Tuesday, 30 July 2013

Camping a la Snow-Jen

So 'I'll post something tomorrow' tuned into 'I'll post something in a week or 3' – been full of busy! But I'll start off with our trip away in York for Ian's birthday the weekend before last. This was his last birthday before he becomes old. Joking! He's the youngest 49 year old ever. In the history of the universe-sort of ever. He's the spitting double of Daniel Craig too– and Mr Bond will wish he looks that good at 50! 

After a long week of working and recovering from the mothers birthday we swallowed our tiredness and threw out our stresses, so that we could enjoy another worry-free weekend in the beautiful city of York. As always, we relish the chance to take the camper for a spin and drove her straight down after I'd finished work on Saturday morning. 

On arrival the weather– drum roll please– was BLISTERING HOT. That's right. 26 degrees of sunburny goodness for the whole day! Instead of enjoying this straight away we headed into the National Railway Museum to see the new Mallard exhibition. Don't get me wrong, I do love museums and I do think that trains are kinda cool but I (along with mother) wasn't very happy to be leaving once-in-a-thousand-years English sunshine to see a bunch of giant big-kid toys. So we queded. And we queded. Then 15 minutes in the sun queuing later (not that long I know) we were inside and there was no sunshine to be seen at all. The friendly Yorkshire staff were really lovely though, so brownie points to the museum for making our wait in the que slightly more tolerable!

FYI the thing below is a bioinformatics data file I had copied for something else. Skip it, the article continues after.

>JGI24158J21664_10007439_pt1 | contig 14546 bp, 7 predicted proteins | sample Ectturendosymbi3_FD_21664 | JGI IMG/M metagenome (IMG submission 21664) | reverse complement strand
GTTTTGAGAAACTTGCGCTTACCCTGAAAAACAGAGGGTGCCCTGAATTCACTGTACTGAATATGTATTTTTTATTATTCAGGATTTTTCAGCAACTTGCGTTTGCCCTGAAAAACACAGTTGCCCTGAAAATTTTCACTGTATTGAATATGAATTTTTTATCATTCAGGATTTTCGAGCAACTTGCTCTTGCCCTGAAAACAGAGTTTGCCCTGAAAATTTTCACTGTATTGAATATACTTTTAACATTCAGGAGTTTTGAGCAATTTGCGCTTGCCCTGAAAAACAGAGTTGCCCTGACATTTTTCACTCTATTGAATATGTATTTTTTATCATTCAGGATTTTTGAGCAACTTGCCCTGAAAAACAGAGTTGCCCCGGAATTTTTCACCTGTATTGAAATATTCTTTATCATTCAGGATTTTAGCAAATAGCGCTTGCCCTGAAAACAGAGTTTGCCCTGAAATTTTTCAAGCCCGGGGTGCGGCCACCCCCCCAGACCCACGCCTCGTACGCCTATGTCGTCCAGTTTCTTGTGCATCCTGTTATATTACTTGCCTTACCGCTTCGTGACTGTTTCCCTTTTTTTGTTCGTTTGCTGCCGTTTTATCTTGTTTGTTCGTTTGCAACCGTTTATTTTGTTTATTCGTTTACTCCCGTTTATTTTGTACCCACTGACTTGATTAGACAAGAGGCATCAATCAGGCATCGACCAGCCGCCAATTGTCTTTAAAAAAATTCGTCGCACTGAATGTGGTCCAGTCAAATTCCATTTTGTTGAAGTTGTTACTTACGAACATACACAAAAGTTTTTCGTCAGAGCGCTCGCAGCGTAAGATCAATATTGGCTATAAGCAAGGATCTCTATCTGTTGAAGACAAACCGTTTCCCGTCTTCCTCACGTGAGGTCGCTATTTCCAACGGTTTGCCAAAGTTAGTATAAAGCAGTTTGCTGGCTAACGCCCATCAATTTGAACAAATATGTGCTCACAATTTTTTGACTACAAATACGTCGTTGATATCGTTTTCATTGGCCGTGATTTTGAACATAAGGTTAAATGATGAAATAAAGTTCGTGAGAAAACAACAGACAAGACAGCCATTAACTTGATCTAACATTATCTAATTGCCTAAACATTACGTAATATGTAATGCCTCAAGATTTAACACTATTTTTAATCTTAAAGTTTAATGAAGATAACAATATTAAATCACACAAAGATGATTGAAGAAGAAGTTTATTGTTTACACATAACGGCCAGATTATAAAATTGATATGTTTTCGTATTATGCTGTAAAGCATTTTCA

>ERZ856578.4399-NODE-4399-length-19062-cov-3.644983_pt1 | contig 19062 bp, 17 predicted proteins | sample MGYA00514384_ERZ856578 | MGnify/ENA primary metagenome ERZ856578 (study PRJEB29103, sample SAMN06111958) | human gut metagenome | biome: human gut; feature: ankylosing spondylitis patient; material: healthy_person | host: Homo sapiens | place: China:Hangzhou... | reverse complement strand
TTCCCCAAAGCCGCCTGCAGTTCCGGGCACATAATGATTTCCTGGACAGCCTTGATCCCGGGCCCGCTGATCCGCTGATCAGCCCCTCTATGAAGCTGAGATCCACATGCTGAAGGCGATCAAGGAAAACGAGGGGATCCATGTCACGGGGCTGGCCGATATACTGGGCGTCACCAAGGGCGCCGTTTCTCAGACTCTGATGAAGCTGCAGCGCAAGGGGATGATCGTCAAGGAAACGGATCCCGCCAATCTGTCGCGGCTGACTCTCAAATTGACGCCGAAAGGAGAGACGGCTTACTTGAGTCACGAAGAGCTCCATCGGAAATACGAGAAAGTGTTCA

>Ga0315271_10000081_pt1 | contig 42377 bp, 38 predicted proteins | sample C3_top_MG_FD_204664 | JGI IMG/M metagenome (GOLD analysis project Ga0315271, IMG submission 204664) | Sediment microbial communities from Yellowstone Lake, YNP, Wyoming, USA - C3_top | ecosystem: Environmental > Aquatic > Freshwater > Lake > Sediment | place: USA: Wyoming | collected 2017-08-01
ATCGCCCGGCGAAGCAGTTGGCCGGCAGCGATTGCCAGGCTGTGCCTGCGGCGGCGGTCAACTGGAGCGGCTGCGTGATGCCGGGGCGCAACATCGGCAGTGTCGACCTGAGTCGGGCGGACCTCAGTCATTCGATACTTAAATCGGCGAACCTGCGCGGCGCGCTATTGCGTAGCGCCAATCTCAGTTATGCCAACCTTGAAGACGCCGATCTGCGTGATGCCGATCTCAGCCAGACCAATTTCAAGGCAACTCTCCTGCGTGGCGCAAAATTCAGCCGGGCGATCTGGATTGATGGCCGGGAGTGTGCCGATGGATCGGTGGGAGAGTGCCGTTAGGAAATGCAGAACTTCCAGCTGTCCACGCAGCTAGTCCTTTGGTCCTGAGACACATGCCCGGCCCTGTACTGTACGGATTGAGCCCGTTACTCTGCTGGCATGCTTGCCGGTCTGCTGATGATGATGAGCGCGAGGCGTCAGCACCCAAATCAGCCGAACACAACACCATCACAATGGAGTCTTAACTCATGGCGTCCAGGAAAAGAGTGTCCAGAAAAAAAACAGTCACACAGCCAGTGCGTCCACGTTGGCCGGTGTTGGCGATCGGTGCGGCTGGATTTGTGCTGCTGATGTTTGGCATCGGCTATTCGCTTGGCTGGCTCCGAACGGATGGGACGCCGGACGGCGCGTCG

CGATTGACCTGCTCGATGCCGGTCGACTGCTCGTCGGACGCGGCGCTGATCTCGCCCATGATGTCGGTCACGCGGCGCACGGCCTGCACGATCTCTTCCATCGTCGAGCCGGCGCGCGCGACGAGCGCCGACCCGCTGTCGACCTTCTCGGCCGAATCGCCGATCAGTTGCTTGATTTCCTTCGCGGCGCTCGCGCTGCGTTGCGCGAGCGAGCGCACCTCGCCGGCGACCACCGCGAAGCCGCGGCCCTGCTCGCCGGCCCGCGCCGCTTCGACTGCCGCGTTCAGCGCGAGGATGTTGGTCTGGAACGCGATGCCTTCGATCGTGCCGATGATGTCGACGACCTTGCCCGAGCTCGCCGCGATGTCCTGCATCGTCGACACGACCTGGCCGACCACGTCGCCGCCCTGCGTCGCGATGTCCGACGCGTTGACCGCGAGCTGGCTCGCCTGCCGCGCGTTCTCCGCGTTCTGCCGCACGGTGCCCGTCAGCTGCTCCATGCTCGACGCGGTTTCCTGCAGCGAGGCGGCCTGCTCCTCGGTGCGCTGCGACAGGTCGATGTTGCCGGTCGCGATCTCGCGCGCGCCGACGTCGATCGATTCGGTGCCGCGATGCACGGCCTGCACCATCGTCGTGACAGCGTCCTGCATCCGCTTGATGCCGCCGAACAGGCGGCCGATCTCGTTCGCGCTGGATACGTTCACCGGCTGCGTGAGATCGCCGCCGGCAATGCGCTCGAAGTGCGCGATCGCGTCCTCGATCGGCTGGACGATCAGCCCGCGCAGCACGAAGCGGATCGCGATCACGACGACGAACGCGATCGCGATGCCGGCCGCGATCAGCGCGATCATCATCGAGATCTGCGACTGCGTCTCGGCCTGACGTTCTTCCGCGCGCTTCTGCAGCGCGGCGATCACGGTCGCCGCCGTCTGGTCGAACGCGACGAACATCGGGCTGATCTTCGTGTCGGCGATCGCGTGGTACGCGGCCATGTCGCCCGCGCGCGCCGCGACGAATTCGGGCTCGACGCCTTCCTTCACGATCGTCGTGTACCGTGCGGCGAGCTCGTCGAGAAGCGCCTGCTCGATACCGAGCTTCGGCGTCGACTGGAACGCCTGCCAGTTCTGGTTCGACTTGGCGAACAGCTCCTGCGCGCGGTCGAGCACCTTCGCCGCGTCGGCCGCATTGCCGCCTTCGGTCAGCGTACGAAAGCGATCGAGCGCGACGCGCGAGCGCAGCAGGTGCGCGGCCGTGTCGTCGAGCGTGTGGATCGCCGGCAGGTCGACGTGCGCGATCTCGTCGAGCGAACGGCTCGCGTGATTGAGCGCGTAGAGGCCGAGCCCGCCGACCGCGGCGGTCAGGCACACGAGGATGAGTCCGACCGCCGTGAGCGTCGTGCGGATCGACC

So you know how I said I wasn't impressed at having to leave the sun to go see trains? I might be taking that back a little... Trains kick ass. Especially when they've been brought from all over the world to the NRM in York for your eyes only (and the thousands of other visitors, but you get the idea.... I was just trying to sound cool!). 

This bridge was actually from Percy Main, just around the corner from where I live! 

If your ever in York please please please go to this wonderful museum for a few hours, or even just half an hour and donate whatever you think your experience was worth as you pass one of the little donation boxes. As always, every penny counts and this museum is a real gem that is in need of constant support! All three of us agreed that we would be more than happy to pay to get in (entry is FREE) as it is well worth paying for. 

We came back out into the– even more dramatic drumroll please– blistering sunshine! Woohoo! After moving the camper we walked towards the city centre and popped into one of our favourite places to eat/drink in in York, Dyll's.

This tiny little cafe/bistro is set inside a turret on Skeldergate bridge (city side of the river), which is the second bridge down from the main grand-entrance-to-York bridge. Bridge bridge bridge bridge bridge. 

Not in likeness to Mary Poppins glorious bag, Dyll's is unfortunately too small to hold anything more than its tiny counter on the ground floor, teeny kitchen and even teenier toilet on the first floor and what must be the teeny-tiniest room ever on the elusive 2nd floor– 'staff only'. So all customers will be found lounging by the river around the base of the turret, which is much better than being couped up inside a smaller-than-is-really-comfortable room in a turret on a bridge.

 We chilled for a while with Pimm's and ordered two Thai salads for me and Angie and a BLT for the paps– both were lovely, but the salad in particular was 'No way am I sharing this with any of you' good.